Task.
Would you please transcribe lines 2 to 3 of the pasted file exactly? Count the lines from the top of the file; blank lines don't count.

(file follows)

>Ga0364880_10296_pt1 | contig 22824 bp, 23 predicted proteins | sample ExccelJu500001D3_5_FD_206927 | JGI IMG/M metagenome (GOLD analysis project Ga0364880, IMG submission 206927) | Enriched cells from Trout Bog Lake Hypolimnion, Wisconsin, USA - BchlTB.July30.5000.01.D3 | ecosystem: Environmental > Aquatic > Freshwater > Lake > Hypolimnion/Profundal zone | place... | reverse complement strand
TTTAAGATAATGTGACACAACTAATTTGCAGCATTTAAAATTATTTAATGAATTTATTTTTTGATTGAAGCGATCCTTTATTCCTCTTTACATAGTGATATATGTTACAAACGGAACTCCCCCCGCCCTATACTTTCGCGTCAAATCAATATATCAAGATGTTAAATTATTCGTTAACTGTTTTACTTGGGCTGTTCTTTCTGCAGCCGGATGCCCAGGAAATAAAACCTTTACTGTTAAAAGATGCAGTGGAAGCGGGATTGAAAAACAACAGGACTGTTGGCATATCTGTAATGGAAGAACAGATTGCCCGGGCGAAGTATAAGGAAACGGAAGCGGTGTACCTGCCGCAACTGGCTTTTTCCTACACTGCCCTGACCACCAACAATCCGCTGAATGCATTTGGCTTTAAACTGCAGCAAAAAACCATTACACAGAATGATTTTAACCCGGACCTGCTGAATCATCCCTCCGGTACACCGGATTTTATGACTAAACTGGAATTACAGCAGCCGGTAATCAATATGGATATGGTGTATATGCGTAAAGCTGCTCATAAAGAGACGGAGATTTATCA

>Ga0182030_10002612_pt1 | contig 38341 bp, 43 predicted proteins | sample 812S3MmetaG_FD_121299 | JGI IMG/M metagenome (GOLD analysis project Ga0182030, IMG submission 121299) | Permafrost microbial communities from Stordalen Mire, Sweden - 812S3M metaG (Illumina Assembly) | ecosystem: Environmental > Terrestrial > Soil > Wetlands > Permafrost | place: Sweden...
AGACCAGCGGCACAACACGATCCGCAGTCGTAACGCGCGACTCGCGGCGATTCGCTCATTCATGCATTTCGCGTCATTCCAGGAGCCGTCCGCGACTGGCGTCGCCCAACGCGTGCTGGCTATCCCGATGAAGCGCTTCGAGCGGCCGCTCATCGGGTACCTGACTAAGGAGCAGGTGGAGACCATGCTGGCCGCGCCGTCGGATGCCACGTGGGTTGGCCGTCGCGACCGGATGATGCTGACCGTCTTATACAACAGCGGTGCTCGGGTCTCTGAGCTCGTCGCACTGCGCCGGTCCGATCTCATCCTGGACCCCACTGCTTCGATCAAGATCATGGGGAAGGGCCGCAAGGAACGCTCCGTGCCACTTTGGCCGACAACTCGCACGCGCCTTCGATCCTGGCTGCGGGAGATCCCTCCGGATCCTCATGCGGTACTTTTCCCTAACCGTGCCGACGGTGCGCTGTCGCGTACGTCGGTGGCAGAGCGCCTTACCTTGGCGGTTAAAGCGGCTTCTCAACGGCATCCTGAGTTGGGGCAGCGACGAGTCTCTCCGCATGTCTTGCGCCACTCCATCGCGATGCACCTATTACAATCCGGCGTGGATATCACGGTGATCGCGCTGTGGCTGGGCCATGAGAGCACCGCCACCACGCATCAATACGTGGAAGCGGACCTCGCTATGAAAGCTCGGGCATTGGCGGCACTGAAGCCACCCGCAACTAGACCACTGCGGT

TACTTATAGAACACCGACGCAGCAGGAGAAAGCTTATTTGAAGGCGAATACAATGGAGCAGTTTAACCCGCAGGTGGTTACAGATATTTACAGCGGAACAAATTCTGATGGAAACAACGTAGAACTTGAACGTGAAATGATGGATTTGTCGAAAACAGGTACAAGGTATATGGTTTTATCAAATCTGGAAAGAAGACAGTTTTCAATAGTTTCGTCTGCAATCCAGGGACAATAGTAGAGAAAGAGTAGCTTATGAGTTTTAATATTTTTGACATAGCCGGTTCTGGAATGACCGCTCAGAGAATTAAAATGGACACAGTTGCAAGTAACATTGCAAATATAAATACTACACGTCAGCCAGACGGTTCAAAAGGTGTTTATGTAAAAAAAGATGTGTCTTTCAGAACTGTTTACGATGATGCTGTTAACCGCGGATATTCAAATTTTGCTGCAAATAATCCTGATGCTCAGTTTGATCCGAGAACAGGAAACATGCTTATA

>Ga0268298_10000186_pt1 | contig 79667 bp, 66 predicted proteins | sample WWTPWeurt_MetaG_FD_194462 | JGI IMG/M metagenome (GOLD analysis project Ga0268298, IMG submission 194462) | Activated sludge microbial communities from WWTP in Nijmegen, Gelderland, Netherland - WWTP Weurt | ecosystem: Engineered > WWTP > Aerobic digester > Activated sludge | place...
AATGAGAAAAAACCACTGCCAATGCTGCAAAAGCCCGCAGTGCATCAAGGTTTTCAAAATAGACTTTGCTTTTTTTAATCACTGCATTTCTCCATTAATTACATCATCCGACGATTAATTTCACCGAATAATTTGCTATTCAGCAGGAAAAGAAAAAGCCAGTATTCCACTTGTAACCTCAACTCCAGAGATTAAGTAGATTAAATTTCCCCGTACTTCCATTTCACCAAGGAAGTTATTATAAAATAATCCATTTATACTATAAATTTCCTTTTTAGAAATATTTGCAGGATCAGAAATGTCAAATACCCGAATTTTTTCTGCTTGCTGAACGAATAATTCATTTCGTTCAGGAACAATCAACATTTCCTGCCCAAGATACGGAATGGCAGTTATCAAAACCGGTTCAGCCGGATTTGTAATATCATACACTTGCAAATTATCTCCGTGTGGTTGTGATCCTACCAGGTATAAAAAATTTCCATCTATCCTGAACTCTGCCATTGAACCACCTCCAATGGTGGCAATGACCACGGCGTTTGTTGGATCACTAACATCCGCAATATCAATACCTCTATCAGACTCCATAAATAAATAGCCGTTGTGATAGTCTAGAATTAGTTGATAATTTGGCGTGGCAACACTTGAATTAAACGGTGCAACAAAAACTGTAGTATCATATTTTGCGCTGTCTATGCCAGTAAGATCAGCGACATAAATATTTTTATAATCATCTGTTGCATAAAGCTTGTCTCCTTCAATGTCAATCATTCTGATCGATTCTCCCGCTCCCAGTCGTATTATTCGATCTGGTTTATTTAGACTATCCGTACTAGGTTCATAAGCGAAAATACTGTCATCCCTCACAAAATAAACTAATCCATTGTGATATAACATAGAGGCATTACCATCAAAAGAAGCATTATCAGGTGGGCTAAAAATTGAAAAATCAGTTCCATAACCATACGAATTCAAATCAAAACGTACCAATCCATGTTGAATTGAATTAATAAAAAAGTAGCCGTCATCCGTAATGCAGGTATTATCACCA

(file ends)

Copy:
TTTAAGATAATGTGACACAACTAATTTGCAGCATTTAAAATTATTTAATGAATTTATTTTTTGATTGAAGCGATCCTTTATTCCTCTTTACATAGTGATATATGTTACAAACGGAACTCCCCCCGCCCTATACTTTCGCGTCAAATCAATATATCAAGATGTTAAATTATTCGTTAACTGTTTTACTTGGGCTGTTCTTTCTGCAGCCGGATGCCCAGGAAATAAAACCTTTACTGTTAAAAGATGCAGTGGAAGCGGGATTGAAAAACAACAGGACTGTTGGCATATCTGTAATGGAAGAACAGATTGCCCGGGCGAAGTATAAGGAAACGGAAGCGGTGTACCTGCCGCAACTGGCTTTTTCCTACACTGCCCTGACCACCAACAATCCGCTGAATGCATTTGGCTTTAAACTGCAGCAAAAAACCATTACACAGAATGATTTTAACCCGGACCTGCTGAATCATCCCTCCGGTACACCGGATTTTATGACTAAACTGGAATTACAGCAGCCGGTAATCAATATGGATATGGTGTATATGCGTAAAGCTGCTCATAAAGAGACGGAGATTTATCA

>Ga0182030_10002612_pt1 | contig 38341 bp, 43 predicted proteins | sample 812S3MmetaG_FD_121299 | JGI IMG/M metagenome (GOLD analysis project Ga0182030, IMG submission 121299) | Permafrost microbial communities from Stordalen Mire, Sweden - 812S3M metaG (Illumina Assembly) | ecosystem: Environmental > Terrestrial > Soil > Wetlands > Permafrost | place: Sweden...